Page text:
A third potential explanation is strategic voting. For a candidate and anyone who wanted that candidate to win, the rational action to maximize the chance of victory is to vote only for oneself or that candidate, even if you prefer that other candidates also win. Therefore, I should vote only for myself, and none of the other parents (I did not vote this way). But voting for community reps would have no effect on my chances of winning a parent slot. Strategic voters in the parent race should have voted in the community race, casting at least three votes in total. If we had many strategically voting parents, we should have seen more community votes, and we don’t. However, it might be that strategically voting parents lacked sufficient information about community reps to select one. Even if this is so, the number of undervotes is too low to support widespread strategic voting. Let’s assume that the six elected candidates employed strategic voting themselves and each convinced 19 other people to vote that way, which would create four missing votes per person (6·20·4=480): too many missing votes. Using a differnt assumption, that half the candidates used this method but each could only convince nine other people to do so would yield a smaller number of undervotes, 360, among those 90 voters, with a 16% undervote among the remaining 235 voters. While it is possible that say, 95, voters voted strategically (intentionally voting for only one candidate), I find it implausible that a candidate could successfully deploy such a strategy without word leaking out. (Let me be clear, I see noting improper about strategic voting in a multi-member race; a candidate has a legitimate interest in maximizing his or her chances of victory.)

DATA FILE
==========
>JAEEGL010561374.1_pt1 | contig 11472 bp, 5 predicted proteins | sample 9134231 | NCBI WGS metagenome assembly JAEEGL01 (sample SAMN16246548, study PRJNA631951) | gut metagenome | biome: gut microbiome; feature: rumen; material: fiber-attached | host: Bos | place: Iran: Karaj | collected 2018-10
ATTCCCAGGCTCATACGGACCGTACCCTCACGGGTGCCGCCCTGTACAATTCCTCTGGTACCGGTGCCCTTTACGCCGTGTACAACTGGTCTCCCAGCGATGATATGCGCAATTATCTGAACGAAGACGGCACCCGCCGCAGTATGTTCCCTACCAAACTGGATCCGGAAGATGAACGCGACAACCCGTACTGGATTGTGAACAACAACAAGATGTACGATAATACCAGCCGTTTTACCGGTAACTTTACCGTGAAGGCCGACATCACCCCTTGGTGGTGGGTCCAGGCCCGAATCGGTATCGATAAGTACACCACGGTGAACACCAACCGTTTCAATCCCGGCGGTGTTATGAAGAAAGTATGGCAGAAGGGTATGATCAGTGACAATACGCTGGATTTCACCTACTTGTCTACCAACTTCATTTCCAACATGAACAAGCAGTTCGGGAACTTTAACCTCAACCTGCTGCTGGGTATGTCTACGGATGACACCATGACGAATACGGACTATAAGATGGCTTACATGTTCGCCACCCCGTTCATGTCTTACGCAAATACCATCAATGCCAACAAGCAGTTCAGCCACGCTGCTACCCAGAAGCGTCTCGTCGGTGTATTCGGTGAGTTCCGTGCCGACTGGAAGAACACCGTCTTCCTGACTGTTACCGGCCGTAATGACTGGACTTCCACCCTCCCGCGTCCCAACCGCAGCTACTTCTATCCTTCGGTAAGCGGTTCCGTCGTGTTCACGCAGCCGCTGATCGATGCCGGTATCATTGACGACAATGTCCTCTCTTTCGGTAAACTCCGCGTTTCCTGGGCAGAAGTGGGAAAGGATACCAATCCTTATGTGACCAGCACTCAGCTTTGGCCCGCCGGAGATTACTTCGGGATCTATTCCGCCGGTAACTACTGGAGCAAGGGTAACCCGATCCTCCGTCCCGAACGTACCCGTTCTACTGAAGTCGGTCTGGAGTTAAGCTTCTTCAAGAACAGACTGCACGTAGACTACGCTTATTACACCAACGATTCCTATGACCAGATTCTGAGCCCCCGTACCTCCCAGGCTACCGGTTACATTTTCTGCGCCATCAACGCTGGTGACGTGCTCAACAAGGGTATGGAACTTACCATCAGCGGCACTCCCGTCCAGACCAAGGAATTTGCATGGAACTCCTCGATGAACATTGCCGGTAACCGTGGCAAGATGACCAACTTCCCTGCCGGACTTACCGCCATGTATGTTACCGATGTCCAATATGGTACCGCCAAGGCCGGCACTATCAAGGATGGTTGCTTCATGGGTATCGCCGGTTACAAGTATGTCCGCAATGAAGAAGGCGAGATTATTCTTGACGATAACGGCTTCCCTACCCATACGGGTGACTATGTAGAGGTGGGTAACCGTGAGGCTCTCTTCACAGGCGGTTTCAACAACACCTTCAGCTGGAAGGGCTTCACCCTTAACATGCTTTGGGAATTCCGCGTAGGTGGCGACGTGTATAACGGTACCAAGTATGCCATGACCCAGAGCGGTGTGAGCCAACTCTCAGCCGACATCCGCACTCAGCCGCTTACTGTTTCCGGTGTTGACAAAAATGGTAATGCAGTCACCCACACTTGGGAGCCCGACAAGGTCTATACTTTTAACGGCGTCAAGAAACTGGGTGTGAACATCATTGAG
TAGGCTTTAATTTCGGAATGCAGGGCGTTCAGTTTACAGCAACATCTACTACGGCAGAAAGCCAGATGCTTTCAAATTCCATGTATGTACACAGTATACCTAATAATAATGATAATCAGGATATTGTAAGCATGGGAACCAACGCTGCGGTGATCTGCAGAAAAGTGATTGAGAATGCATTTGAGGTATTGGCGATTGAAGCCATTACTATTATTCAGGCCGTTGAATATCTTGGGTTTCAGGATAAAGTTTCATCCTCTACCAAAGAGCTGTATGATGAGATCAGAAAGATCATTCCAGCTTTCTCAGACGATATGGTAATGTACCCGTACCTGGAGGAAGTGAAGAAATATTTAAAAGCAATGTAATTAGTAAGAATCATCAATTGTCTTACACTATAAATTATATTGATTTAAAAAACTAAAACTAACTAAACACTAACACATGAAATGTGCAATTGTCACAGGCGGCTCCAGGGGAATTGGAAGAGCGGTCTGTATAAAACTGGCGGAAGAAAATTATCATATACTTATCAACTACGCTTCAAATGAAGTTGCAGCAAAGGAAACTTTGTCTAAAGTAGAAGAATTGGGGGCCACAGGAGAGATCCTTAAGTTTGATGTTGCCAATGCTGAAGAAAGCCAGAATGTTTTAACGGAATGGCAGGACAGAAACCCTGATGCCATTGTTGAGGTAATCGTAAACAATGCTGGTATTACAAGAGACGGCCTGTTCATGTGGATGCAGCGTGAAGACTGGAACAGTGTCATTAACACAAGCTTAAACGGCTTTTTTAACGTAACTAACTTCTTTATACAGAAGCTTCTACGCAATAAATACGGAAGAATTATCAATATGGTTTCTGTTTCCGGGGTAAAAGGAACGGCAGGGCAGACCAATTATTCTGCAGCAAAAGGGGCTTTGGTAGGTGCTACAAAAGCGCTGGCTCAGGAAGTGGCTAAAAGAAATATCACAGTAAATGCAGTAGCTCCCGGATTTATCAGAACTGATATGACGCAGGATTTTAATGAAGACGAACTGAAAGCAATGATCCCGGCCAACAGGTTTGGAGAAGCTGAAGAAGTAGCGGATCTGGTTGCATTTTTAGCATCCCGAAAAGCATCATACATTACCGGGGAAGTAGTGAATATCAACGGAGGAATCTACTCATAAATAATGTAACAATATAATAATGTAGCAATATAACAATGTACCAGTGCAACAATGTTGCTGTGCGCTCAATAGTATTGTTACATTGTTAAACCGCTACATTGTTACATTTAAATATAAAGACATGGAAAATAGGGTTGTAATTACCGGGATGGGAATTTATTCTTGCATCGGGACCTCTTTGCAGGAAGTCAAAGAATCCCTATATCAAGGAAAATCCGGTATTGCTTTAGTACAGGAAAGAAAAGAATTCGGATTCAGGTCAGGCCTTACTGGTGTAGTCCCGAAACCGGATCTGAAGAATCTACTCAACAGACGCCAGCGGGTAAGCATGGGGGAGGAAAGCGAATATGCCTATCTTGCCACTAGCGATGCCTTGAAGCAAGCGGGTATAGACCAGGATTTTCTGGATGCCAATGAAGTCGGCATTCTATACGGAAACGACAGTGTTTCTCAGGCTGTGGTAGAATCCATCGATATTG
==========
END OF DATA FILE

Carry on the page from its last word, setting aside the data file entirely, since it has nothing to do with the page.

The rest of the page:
A fourth explanation could be that voters had too little information to vote for more than three or four candidates. Voters had three mechanisms to seek information about candidates. One was candidate statements posted inside the main door, as CPS prescribes. For most parents or community members, this is ineffective because 1) the main doors are normally locked and 2) students do not enter or leave via the main doors. There is very little reason for most parents to be at the doors, and even less opportunity for community members to be there. The second mechanism was a candidate forum in late March. Having over 20 candidates give 3 minutes speeches with no opportunity for questions was hardly conducive to voter inquiry. Third, candidates could submit flyers to distribute to students on Monday. None of the community candidates distributed flyers and four of the twelve parents who lost did not submit flyers. But three of those parents ranked above five others who had distributed flyers. Variation in voting was not due to lack of available information about some candidates versus others.